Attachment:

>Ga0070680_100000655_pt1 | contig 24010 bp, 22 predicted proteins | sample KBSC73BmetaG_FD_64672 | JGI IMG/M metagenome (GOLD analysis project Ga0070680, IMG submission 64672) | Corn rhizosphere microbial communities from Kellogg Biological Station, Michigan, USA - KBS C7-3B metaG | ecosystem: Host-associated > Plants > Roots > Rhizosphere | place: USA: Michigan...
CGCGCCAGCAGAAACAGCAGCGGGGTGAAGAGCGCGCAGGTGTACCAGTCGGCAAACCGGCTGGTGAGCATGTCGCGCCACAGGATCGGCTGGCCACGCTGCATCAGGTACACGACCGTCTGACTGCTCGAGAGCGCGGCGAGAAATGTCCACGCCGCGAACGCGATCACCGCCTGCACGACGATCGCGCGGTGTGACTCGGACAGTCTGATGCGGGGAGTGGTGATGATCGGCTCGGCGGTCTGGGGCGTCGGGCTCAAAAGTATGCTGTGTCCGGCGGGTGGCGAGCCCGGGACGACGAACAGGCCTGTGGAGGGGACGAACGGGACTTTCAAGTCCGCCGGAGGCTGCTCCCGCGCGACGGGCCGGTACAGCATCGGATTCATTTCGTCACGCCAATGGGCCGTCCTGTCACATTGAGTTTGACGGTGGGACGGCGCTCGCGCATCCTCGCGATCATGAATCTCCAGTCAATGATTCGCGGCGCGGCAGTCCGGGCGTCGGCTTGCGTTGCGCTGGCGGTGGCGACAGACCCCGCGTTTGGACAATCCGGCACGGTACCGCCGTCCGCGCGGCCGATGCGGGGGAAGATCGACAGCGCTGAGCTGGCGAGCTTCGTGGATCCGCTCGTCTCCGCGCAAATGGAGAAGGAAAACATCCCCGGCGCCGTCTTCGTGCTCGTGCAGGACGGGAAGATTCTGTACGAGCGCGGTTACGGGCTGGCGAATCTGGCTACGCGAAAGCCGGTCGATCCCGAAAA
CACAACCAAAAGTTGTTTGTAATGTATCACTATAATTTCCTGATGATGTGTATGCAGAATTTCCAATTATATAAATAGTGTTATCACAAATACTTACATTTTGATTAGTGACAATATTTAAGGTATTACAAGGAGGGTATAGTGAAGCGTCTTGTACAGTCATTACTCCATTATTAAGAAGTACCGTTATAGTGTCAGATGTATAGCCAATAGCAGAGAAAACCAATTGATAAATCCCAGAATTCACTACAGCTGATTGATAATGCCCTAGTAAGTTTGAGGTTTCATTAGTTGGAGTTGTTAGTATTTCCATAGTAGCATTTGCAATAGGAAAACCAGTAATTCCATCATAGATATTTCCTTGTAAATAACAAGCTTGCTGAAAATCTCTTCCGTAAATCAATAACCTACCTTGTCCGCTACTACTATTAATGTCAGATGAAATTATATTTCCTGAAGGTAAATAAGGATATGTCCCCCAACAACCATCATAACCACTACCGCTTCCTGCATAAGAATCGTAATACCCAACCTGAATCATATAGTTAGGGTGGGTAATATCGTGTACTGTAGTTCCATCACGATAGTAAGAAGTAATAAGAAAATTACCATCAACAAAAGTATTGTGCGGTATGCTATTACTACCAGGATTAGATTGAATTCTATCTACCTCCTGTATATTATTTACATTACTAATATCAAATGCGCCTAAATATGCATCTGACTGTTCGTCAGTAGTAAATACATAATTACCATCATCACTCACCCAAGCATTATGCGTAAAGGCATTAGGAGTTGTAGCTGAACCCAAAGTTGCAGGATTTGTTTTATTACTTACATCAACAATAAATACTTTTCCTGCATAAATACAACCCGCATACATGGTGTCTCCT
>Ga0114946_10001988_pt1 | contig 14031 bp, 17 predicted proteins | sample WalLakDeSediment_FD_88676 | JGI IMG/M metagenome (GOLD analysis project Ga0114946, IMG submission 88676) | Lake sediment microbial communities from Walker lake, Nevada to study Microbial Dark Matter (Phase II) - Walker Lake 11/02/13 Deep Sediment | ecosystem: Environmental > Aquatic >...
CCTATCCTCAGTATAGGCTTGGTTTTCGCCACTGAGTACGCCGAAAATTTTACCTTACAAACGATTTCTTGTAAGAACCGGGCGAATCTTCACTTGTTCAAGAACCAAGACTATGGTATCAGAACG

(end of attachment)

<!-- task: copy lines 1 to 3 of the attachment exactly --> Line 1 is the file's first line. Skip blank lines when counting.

>Ga0070680_100000655_pt1 | contig 24010 bp, 22 predicted proteins | sample KBSC73BmetaG_FD_64672 | JGI IMG/M metagenome (GOLD analysis project Ga0070680, IMG submission 64672) | Corn rhizosphere microbial communities from Kellogg Biological Station, Michigan, USA - KBS C7-3B metaG | ecosystem: Host-associated > Plants > Roots > Rhizosphere | place: USA: Michigan...
CGCGCCAGCAGAAACAGCAGCGGGGTGAAGAGCGCGCAGGTGTACCAGTCGGCAAACCGGCTGGTGAGCATGTCGCGCCACAGGATCGGCTGGCCACGCTGCATCAGGTACACGACCGTCTGACTGCTCGAGAGCGCGGCGAGAAATGTCCACGCCGCGAACGCGATCACCGCCTGCACGACGATCGCGCGGTGTGACTCGGACAGTCTGATGCGGGGAGTGGTGATGATCGGCTCGGCGGTCTGGGGCGTCGGGCTCAAAAGTATGCTGTGTCCGGCGGGTGGCGAGCCCGGGACGACGAACAGGCCTGTGGAGGGGACGAACGGGACTTTCAAGTCCGCCGGAGGCTGCTCCCGCGCGACGGGCCGGTACAGCATCGGATTCATTTCGTCACGCCAATGGGCCGTCCTGTCACATTGAGTTTGACGGTGGGACGGCGCTCGCGCATCCTCGCGATCATGAATCTCCAGTCAATGATTCGCGGCGCGGCAGTCCGGGCGTCGGCTTGCGTTGCGCTGGCGGTGGCGACAGACCCCGCGTTTGGACAATCCGGCACGGTACCGCCGTCCGCGCGGCCGATGCGGGGGAAGATCGACAGCGCTGAGCTGGCGAGCTTCGTGGATCCGCTCGTCTCCGCGCAAATGGAGAAGGAAAACATCCCCGGCGCCGTCTTCGTGCTCGTGCAGGACGGGAAGATTCTGTACGAGCGCGGTTACGGGCTGGCGAATCTGGCTACGCGAAAGCCGGTCGATCCCGAAAA
CACAACCAAAAGTTGTTTGTAATGTATCACTATAATTTCCTGATGATGTGTATGCAGAATTTCCAATTATATAAATAGTGTTATCACAAATACTTACATTTTGATTAGTGACAATATTTAAGGTATTACAAGGAGGGTATAGTGAAGCGTCTTGTACAGTCATTACTCCATTATTAAGAAGTACCGTTATAGTGTCAGATGTATAGCCAATAGCAGAGAAAACCAATTGATAAATCCCAGAATTCACTACAGCTGATTGATAATGCCCTAGTAAGTTTGAGGTTTCATTAGTTGGAGTTGTTAGTATTTCCATAGTAGCATTTGCAATAGGAAAACCAGTAATTCCATCATAGATATTTCCTTGTAAATAACAAGCTTGCTGAAAATCTCTTCCGTAAATCAATAACCTACCTTGTCCGCTACTACTATTAATGTCAGATGAAATTATATTTCCTGAAGGTAAATAAGGATATGTCCCCCAACAACCATCATAACCACTACCGCTTCCTGCATAAGAATCGTAATACCCAACCTGAATCATATAGTTAGGGTGGGTAATATCGTGTACTGTAGTTCCATCACGATAGTAAGAAGTAATAAGAAAATTACCATCAACAAAAGTATTGTGCGGTATGCTATTACTACCAGGATTAGATTGAATTCTATCTACCTCCTGTATATTATTTACATTACTAATATCAAATGCGCCTAAATATGCATCTGACTGTTCGTCAGTAGTAAATACATAATTACCATCATCACTCACCCAAGCATTATGCGTAAAGGCATTAGGAGTTGTAGCTGAACCCAAAGTTGCAGGATTTGTTTTATTACTTACATCAACAATAAATACTTTTCCTGCATAAATACAACCCGCATACATGGTGTCTCCT